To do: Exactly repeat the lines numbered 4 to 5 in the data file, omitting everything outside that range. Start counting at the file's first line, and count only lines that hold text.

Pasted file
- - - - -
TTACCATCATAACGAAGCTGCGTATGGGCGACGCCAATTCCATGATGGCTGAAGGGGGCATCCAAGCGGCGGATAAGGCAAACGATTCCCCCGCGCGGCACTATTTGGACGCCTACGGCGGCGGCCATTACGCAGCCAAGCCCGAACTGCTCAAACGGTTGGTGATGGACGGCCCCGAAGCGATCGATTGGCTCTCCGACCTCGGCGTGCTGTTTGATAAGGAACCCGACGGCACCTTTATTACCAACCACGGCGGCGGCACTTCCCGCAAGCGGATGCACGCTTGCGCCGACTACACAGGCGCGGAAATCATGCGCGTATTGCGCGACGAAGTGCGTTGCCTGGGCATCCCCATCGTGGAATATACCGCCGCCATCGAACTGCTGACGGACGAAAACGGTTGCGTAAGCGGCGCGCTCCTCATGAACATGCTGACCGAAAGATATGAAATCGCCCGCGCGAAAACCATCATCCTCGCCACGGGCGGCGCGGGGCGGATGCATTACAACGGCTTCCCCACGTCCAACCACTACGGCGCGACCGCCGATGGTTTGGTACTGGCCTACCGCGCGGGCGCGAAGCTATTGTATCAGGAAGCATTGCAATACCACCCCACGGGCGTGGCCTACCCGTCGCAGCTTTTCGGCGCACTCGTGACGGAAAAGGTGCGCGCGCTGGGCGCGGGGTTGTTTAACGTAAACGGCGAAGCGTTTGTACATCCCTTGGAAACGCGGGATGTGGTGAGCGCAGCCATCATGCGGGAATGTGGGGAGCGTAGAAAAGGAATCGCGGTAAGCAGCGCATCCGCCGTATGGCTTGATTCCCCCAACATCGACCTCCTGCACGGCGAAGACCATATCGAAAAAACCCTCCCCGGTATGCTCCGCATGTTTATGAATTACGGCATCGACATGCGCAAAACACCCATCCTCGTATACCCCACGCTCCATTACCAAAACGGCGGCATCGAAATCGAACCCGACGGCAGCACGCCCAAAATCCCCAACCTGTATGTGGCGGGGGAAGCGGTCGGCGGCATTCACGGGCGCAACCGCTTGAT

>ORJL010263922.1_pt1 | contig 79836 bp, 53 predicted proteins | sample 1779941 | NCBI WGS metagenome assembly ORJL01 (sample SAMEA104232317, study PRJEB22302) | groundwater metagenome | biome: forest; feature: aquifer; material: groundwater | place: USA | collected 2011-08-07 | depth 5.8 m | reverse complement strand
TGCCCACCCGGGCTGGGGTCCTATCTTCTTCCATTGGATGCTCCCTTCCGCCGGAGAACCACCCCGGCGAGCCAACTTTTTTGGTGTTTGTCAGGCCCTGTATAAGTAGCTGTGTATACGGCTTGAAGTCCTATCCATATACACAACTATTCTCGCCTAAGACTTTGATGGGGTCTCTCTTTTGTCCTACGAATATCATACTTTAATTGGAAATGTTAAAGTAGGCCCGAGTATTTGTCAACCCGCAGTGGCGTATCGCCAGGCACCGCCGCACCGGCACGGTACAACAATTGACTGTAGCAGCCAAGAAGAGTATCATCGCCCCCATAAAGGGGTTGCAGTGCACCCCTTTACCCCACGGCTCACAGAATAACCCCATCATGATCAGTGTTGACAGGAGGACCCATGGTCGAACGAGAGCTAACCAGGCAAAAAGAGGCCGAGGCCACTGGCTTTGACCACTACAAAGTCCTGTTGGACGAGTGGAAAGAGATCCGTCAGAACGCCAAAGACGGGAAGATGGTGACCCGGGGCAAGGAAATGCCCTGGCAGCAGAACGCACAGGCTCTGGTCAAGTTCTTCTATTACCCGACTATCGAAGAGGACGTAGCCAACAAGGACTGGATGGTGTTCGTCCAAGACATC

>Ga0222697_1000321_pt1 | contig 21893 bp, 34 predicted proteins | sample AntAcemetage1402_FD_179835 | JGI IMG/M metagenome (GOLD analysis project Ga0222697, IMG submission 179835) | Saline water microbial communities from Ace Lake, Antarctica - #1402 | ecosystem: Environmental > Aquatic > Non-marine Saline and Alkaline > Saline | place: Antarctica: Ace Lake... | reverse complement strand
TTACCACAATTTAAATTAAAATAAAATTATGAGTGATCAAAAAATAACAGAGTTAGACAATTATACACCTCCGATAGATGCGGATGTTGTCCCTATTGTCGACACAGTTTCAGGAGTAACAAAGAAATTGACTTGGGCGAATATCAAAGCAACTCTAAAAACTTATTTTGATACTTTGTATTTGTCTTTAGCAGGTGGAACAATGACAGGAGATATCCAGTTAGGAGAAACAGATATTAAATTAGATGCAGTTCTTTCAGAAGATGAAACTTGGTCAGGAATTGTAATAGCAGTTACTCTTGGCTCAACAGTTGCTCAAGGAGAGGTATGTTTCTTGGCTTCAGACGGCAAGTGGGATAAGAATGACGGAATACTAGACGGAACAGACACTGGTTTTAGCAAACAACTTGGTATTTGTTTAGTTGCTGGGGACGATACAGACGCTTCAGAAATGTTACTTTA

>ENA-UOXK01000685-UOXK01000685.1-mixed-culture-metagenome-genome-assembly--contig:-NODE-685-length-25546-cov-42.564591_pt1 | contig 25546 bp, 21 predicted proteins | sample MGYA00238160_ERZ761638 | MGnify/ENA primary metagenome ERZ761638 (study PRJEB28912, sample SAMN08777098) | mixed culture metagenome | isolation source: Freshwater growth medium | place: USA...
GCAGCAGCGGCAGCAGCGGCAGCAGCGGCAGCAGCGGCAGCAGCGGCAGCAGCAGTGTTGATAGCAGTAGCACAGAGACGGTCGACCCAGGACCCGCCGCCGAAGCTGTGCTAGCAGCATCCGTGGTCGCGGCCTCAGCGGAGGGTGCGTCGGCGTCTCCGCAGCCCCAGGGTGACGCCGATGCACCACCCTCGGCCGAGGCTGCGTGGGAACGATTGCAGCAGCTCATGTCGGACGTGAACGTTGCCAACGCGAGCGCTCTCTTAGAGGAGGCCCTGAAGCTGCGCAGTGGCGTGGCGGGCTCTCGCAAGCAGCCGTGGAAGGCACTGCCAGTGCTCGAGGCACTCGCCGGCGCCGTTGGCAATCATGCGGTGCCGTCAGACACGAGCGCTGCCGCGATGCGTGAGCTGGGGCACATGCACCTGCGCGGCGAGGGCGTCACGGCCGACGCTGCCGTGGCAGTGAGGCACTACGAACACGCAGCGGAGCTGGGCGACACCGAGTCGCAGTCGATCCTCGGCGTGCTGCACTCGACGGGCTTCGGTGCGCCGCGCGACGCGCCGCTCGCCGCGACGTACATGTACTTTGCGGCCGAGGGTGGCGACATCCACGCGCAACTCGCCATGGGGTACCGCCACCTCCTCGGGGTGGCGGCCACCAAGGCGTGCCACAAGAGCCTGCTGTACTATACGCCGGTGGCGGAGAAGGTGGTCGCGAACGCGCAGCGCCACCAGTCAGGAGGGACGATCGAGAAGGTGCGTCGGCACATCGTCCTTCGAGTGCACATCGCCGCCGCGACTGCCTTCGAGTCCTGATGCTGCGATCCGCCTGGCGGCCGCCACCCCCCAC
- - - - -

>Ga0222697_1000321_pt1 | contig 21893 bp, 34 predicted proteins | sample AntAcemetage1402_FD_179835 | JGI IMG/M metagenome (GOLD analysis project Ga0222697, IMG submission 179835) | Saline water microbial communities from Ace Lake, Antarctica - #1402 | ecosystem: Environmental > Aquatic > Non-marine Saline and Alkaline > Saline | place: Antarctica: Ace Lake... | reverse complement strand
TTACCACAATTTAAATTAAAATAAAATTATGAGTGATCAAAAAATAACAGAGTTAGACAATTATACACCTCCGATAGATGCGGATGTTGTCCCTATTGTCGACACAGTTTCAGGAGTAACAAAGAAATTGACTTGGGCGAATATCAAAGCAACTCTAAAAACTTATTTTGATACTTTGTATTTGTCTTTAGCAGGTGGAACAATGACAGGAGATATCCAGTTAGGAGAAACAGATATTAAATTAGATGCAGTTCTTTCAGAAGATGAAACTTGGTCAGGAATTGTAATAGCAGTTACTCTTGGCTCAACAGTTGCTCAAGGAGAGGTATGTTTCTTGGCTTCAGACGGCAAGTGGGATAAGAATGACGGAATACTAGACGGAACAGACACTGGTTTTAGCAAACAACTTGGTATTTGTTTAGTTGCTGGGGACGATACAGACGCTTCAGAAATGTTACTTTA